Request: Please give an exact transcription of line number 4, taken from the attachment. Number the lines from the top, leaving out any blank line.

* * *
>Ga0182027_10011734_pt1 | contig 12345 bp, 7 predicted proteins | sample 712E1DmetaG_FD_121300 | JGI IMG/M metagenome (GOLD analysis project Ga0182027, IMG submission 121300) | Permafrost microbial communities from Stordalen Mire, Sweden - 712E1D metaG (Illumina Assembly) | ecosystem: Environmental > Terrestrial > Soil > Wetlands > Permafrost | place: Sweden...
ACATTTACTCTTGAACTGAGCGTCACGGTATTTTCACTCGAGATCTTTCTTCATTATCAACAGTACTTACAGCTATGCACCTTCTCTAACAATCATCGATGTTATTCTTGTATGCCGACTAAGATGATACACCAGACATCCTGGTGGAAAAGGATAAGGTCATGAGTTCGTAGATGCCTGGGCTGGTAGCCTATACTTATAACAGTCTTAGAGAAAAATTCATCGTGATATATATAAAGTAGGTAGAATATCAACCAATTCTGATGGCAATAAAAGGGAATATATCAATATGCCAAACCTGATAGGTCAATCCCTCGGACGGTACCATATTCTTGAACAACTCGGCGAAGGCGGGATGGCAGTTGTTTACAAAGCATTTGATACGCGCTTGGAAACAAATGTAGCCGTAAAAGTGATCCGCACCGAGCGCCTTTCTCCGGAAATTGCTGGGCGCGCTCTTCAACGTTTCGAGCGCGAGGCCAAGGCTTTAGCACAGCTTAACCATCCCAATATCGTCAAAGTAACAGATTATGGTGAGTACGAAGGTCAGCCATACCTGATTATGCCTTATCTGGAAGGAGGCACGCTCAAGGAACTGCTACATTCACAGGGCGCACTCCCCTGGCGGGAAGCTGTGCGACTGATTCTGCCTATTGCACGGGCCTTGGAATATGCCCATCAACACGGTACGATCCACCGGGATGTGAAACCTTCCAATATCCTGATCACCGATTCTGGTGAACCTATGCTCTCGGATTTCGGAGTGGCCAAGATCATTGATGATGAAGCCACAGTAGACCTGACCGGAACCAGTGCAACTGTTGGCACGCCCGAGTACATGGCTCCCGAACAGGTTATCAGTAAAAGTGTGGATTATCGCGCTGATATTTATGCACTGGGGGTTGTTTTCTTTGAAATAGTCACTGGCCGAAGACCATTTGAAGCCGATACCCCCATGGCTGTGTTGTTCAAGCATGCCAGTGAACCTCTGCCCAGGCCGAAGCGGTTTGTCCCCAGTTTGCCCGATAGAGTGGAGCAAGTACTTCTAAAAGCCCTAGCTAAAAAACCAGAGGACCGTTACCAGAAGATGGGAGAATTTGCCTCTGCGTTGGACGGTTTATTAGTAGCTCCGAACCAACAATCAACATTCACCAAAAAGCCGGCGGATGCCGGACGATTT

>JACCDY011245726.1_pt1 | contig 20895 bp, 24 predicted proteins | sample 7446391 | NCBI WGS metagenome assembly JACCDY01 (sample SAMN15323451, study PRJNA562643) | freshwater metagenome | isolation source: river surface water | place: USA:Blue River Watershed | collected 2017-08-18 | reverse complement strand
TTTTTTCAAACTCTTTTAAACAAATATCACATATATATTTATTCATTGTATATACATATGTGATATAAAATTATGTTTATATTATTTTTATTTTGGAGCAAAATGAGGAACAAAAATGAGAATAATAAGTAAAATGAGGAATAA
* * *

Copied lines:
TTTTTTCAAACTCTTTTAAACAAATATCACATATATATTTATTCATTGTATATACATATGTGATATAAAATTATGTTTATATTATTTTTATTTTGGAGCAAAATGAGGAACAAAAATGAGAATAATAAGTAAAATGAGGAATAA